An entrepreneurs’ ecosystem is taking shape in Scotland and could lead to a business revolution North of the border, finds Andrew Collier
NO man, as the old saying goes, is an island. The same is true of businesses. If they are to be truly successful, some sort of collaboration is vital. Sharing of best practice; networking; joint ventures – are all examples of how companies can work together not just for mutual benefit, but to maximise their own growth and profits.
This kind of co-operation is, however, normally localised and informal. It does not normally develop to the point where there is a real sense of common purpose, perhaps to the point of mutual dependence.
By nurturing businesses right from the start, they can receive the impetus they need and go on to success. That in turn fuels jobs, drives further investment and helps the Scottish economy.
An exciting new initiative is using truly innovative thinking to build and create a mutually supportive network in which small businesses can thrive. The Royal Bank of Scotland (RBS) is one of it’s main driving forces, and the Regional Managing Director for Business Banking at RBS, Gordon Merrylees, is leading the charge.
The bank is supporting and promoting an “entrepreneurial ecosystem”. This idea evolved originally at the Babson Institute in Boston, which has been rated as one of the best entrepreneurial colleges in the US for the last 20 years. It is a success in America – now RBS and others are bringing it to Scotland.
The entrepreneurial ecosystem consists of organisations, such as banks, government, the universities and further education colleges, the enterprise community, the angel network and venture capitalists all working together. Essentially, it is creating a climate and a network which works together to support entrepreneurs.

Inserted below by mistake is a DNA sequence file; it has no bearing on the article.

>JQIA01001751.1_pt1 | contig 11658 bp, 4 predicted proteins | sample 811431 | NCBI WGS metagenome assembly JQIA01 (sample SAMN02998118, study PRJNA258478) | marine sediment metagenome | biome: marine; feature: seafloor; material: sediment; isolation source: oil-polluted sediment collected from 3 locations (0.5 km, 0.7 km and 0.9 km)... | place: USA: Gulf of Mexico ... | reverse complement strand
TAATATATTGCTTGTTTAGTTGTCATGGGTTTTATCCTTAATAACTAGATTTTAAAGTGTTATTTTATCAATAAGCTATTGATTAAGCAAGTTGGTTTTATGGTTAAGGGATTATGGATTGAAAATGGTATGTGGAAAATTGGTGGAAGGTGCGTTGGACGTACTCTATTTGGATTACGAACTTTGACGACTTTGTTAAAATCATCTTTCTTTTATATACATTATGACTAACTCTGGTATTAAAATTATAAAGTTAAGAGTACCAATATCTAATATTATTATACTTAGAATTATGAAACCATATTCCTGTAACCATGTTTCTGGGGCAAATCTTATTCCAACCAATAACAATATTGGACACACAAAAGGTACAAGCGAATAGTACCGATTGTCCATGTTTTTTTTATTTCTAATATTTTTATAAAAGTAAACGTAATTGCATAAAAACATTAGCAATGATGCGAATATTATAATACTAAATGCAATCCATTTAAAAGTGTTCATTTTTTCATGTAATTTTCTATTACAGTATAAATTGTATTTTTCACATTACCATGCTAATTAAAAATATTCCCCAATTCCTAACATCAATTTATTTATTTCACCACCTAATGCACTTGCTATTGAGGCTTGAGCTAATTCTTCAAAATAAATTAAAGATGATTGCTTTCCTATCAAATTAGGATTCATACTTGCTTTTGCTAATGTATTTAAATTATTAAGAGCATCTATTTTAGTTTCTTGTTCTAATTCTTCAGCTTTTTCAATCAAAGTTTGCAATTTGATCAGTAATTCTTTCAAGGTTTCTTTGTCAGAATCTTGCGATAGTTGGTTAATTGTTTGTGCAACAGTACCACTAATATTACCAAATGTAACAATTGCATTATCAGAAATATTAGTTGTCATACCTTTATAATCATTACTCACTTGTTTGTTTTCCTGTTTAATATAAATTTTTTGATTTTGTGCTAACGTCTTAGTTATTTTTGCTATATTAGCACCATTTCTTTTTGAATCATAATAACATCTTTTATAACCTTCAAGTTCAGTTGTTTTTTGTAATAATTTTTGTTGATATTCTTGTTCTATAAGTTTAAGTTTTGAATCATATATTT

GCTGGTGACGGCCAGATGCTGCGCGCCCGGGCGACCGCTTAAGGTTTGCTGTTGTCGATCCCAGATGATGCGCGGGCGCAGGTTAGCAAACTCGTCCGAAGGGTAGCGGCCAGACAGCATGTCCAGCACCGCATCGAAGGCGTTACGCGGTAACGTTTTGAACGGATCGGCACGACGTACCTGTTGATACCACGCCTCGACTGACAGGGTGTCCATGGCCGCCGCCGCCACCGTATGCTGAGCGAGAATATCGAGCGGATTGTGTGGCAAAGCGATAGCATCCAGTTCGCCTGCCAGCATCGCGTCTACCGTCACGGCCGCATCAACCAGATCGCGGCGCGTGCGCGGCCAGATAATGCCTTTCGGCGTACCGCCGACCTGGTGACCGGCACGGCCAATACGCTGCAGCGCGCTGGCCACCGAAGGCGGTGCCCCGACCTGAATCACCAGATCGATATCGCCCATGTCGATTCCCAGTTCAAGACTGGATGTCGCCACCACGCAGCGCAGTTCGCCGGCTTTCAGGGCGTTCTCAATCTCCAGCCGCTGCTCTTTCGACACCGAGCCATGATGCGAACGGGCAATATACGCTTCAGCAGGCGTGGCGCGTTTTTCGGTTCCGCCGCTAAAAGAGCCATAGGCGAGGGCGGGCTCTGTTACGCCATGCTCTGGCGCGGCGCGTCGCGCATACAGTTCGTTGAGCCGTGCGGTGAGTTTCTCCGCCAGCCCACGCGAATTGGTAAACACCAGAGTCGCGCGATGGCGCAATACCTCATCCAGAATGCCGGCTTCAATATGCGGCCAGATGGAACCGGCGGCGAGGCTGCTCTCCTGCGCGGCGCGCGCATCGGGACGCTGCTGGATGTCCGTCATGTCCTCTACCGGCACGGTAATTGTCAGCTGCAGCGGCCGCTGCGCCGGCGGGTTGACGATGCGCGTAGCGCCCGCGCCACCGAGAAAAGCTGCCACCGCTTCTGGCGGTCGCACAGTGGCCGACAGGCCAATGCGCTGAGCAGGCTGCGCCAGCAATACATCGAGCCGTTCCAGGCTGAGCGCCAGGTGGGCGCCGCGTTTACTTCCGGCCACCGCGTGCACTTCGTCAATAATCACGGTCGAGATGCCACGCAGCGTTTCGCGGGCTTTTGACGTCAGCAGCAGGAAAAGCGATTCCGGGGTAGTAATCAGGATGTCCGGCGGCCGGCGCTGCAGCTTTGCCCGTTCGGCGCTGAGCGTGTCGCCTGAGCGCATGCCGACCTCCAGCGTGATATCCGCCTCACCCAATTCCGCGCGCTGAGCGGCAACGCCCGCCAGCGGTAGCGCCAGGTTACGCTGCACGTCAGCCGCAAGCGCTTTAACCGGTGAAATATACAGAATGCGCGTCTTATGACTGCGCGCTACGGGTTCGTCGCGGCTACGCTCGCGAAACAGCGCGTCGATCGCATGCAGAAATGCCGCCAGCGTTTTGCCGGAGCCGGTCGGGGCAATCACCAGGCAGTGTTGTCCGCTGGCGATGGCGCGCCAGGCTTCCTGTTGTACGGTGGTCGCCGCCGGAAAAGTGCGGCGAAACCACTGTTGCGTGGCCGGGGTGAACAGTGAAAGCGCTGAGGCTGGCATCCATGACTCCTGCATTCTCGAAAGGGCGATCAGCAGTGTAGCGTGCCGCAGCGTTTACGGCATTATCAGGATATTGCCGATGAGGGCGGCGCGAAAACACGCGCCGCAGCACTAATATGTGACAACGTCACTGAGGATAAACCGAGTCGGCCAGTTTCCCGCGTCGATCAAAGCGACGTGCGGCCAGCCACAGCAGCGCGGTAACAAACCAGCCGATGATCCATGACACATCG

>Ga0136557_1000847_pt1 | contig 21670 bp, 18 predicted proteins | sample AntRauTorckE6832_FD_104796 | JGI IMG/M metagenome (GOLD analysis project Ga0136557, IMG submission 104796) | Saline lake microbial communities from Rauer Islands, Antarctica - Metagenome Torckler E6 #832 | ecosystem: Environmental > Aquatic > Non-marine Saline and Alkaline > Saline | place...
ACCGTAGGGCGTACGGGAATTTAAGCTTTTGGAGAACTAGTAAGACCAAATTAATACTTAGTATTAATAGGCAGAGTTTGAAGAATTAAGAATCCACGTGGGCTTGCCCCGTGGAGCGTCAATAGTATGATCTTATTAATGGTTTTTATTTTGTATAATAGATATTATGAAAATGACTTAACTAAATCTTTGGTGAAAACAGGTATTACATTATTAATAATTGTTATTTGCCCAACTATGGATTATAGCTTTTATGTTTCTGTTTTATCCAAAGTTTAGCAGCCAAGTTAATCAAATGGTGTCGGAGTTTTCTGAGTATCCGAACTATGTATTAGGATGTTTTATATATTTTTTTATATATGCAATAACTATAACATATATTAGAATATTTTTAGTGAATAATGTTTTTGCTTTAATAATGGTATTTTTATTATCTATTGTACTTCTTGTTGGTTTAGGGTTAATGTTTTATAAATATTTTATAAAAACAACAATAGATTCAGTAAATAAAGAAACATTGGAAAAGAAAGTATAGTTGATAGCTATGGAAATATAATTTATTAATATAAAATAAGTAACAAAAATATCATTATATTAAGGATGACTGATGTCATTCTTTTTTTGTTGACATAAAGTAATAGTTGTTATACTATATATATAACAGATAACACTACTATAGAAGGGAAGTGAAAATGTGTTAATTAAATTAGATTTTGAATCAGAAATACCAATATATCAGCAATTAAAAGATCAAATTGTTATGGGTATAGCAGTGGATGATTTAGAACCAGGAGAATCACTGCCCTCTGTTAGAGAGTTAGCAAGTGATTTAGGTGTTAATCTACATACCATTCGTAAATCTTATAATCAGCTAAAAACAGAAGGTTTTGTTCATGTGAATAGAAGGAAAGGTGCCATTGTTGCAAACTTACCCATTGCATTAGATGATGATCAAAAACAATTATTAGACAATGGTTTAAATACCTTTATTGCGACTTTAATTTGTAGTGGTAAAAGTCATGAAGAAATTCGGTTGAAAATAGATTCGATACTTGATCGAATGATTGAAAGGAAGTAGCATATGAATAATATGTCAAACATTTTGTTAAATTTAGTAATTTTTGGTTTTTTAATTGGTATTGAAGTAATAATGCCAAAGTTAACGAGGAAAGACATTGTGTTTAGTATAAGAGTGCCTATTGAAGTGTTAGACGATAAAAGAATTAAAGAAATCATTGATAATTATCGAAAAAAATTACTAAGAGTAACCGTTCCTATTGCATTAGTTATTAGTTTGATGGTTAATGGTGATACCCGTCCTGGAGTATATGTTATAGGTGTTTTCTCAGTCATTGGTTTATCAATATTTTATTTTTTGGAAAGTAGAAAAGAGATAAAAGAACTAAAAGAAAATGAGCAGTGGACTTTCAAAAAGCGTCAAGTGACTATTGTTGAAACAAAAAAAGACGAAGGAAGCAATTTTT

For RBS, support for an ecosystem is not about trying to win new bank accounts – it is about making a contribution to the wider economy by helping entrepreneurs achieve their ambitions of setting up a business then helping that business survive and thrive.
Merrylees is responsible for handling the accounts of companies with a turnover up to £2 million. The Boston experience, he says, is an exemplar for Scotland: “It’s worked very well, and they’ve not been precious about collaborating. It involves the local authorities, the governor, the mayor, the banks, business schools, the universities, the politicians, the venture capitalists and the angel network. The corporates act as mentors, funders and leaders.”
Here in Scotland, the bank itself plans to be a trusted adviser to early-stage companies, working within the ecosystem. We really want to understand the entrepreneurial mindset and work with it.”
One of the biggest challenges, he says, is to increase the survival rate of new-start businesses – at present, some 50 per cent fail within the first three years.
Merrylees sees a new and exciting innovation, Entrepreneurial Spark (ESpark), as being a hugely important part of the ecosystem. It is Scotland’s first free business incubator and accelerator programme, and RBS is putting almost £400,000 into it over four years.
ESpark is a revolutionary concept. It uses business “hatcheries” to provide expert business mentoring support in fully serviced office facilities at no cost to start-ups.
In 2012 businesses supported by ESpark created nearly 200 jobs, made a turnover in excess of £3.5m and secured more than £2.5m worth of funding. Not a bad return for an organisation launched in the last two years.
Hatcheries have already opened in Glasgow and Ayrshire, using successful Scottish entrepreneurs Sir Tom Hunter and Sir Willie Haughey. A third, at South Gyle in Edinburgh, was launched on Friday with the backing of businesswoman and philanthropist Ann Gloag.
Merrylees continues: “We saw there was an opportunity to become involved by providing oxygen for businesses growth – such as prize money, knowledge, expertise and mentoring. It was appropriate for us to do so, as we bank the majority of small-to-medium sized enterprises in Scotland.
“We want RBS to become the bank of choice for SMEs and entrepreneurs. The aim is to add value beyond traditional banking and we see this as a real opportunity to give back to the Scottish economy and do the right thing in society.”
“I’m really encouraging my people to open up their networks to small business and put them in touch with the ecosystem network. Effectively, what we’re trying to do is put entrepreneurs in touch with the best people who can facilitate growth.”